I did another little stint on Jamaican radio today. Years ago, before the Iraq war, I did a two-part piece for the Register on the history of Iraq, outlining the religious and ethnic divisions and forecasting some of the difficulties an invading army was likely to face. It got a little circulation on the Internet, and some people at the radio station in Kingston decided I was some kind of expert on the Middle East so they have had me on the radio -- usually on the "breakfast club" show -- every few months.
Today it was the evening "beyond our shores" show, 15 minutes on the U.S. Senate's failure to get enough votes to force President Bush to change his Iraqi policy. The Jamaican questioners seemed baffled that despite getting a majority in the last election the Democrats had so little real power. I talked about the separation of powers, the natural proponderance any president has when it comes to foreign affairs, the need for a super-majority in the face of a veto, but predicted that as slow and agonizing as the process seems, the U.S. government will almost certainly have to turn around a bit on Iraq. I noted that the courts have started to slap the executive branch on the wrist from time to time, notably in regard to Guantanamo.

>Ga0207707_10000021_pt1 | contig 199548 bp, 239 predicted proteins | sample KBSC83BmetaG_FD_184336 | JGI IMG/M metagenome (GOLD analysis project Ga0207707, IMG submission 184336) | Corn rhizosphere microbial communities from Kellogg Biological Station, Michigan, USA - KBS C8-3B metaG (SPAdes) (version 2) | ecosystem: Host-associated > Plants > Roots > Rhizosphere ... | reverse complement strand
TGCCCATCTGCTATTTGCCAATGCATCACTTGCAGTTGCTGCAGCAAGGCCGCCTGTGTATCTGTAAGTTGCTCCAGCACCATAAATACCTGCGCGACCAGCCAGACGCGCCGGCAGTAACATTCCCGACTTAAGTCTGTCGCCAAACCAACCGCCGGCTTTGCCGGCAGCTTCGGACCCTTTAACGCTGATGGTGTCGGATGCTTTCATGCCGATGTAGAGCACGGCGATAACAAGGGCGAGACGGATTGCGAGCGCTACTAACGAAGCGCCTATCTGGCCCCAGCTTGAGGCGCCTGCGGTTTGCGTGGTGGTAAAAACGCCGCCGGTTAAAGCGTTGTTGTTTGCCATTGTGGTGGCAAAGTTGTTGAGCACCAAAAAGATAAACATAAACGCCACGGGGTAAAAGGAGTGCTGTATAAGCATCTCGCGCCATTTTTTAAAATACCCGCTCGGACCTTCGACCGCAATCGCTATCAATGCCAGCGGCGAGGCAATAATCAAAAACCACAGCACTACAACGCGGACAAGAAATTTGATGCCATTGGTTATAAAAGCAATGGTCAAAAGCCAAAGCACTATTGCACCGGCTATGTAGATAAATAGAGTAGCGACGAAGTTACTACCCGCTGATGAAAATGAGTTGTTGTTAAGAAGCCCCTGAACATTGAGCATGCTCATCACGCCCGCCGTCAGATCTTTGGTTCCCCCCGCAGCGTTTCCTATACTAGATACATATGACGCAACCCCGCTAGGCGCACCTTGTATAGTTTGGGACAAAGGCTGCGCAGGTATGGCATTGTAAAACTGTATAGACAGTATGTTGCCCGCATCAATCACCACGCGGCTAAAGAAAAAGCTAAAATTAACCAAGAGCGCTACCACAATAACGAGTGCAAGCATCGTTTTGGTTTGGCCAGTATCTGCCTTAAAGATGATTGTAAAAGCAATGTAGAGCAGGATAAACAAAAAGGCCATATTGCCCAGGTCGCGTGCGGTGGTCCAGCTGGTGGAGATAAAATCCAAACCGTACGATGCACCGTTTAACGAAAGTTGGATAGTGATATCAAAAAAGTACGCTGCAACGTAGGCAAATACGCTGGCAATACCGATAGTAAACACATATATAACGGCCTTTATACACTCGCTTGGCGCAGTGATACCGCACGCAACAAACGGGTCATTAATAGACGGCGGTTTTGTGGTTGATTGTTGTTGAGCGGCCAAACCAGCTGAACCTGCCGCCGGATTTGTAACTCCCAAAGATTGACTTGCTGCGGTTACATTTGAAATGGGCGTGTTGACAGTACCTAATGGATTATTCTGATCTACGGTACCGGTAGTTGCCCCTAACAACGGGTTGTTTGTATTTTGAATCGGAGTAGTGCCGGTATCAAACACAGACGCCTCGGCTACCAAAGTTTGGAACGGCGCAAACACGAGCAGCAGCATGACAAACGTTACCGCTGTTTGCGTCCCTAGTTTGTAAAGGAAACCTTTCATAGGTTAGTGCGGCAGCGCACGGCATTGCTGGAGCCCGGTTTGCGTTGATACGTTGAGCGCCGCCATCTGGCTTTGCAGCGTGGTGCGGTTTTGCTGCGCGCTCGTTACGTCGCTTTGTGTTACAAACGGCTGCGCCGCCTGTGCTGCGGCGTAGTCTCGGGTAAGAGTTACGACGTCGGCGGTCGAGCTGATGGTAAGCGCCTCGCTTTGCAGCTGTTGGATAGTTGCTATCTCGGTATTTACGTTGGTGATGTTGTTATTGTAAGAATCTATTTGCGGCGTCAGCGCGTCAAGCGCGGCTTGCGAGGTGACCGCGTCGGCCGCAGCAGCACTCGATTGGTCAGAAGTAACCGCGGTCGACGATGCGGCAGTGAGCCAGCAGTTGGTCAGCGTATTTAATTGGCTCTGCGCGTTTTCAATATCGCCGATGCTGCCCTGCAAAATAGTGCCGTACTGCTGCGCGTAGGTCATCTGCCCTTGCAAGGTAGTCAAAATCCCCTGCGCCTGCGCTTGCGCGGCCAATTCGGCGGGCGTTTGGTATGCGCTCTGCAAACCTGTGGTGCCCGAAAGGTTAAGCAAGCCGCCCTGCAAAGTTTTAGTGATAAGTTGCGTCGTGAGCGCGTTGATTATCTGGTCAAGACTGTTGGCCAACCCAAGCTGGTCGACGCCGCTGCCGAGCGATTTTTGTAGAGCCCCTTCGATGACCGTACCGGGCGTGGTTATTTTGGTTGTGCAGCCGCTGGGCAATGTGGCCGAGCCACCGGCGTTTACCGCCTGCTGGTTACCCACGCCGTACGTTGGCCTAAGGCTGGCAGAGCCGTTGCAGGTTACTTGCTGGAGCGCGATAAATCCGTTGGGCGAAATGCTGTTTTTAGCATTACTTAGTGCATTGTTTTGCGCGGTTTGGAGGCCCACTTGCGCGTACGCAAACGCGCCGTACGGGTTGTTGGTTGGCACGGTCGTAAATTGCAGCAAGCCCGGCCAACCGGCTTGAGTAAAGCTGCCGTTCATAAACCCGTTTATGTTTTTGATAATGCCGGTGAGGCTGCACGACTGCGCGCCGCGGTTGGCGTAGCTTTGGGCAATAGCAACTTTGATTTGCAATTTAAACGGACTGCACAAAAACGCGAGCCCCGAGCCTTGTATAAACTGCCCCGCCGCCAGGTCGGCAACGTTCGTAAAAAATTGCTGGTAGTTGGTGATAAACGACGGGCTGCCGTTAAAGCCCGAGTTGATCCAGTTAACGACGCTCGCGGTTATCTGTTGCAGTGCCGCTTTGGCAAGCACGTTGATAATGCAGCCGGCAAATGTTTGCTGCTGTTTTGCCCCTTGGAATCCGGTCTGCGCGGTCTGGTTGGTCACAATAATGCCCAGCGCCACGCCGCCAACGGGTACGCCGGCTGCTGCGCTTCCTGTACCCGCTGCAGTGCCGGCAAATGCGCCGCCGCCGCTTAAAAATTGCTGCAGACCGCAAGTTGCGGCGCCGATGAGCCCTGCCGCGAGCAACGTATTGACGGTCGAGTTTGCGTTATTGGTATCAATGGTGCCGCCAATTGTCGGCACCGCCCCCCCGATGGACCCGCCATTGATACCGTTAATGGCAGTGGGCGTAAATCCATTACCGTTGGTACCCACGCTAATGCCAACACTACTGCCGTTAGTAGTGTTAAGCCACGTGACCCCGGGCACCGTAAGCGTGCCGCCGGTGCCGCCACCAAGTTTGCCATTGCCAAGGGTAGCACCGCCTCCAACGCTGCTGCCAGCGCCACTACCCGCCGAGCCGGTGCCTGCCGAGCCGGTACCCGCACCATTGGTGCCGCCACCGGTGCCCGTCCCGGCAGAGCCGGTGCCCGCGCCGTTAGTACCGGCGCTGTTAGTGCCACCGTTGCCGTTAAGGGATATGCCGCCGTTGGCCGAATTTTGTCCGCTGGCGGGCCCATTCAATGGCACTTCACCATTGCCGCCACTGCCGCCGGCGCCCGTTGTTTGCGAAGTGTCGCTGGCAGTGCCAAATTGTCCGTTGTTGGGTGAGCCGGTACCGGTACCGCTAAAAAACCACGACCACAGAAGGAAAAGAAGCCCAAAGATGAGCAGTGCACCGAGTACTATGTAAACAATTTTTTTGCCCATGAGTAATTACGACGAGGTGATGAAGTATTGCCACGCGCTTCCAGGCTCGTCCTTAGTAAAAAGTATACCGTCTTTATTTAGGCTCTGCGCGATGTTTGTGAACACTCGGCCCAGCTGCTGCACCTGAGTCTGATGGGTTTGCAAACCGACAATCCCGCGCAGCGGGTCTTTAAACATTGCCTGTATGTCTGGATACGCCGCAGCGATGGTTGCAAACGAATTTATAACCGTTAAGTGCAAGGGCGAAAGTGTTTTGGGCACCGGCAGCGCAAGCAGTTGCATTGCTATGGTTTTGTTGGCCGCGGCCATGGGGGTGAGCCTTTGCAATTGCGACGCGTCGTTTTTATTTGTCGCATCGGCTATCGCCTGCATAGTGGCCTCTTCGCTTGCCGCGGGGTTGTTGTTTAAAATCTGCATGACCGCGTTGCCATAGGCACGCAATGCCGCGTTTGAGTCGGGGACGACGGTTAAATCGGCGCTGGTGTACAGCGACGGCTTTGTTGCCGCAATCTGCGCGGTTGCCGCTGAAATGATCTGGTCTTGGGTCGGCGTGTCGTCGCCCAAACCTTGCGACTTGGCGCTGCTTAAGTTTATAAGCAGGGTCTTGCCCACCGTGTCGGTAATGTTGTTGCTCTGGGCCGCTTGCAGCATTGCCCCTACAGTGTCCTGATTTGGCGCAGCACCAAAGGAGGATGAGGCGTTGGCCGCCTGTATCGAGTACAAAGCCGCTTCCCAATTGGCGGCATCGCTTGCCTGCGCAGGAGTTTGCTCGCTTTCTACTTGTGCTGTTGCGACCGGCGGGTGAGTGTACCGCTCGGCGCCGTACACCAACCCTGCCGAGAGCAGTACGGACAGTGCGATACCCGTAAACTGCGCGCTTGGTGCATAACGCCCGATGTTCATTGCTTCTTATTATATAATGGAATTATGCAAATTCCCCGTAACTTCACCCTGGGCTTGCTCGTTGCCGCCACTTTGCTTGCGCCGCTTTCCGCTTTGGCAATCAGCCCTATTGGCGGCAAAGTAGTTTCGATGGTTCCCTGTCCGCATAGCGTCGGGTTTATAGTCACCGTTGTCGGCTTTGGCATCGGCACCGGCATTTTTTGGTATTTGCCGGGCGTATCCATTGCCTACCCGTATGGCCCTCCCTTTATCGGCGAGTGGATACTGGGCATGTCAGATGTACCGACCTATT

I'm not sure I'm as confident as I sounded. Dubya, like many incurious mediocrities, is a remarkably stubborn man and he may really believe he will be revered in the future for standing firm, like Winston Churchill or Harry Truman.
We also discussed how the most recent National Intelligence Estimate, without quite coming out and saying so (at least in the unclassified summary that's been released, shows rather clearly that invading Iraq has almost certainly made the United States less safe than we would have been had we not invaded Iraq -- especially if we had focused more on bin Laden and made it clear that we had no desire to invade or occupy any Muslim country. The NIE identifies al-Qaida in Iraq as the affiliate (whatever the real relationship is) most likely to have the desire and capacity eventually to carry out an attack on American soil. It didn't exist before the invasion, and the occupation has been an invaluable recruiting tool for al-Qaida and other jihadists.
As before, I was impressed with the knowledgeable questions and comments my Jamaican interlocutors came up with. They pay close attention to U.S. politics and to the world at large.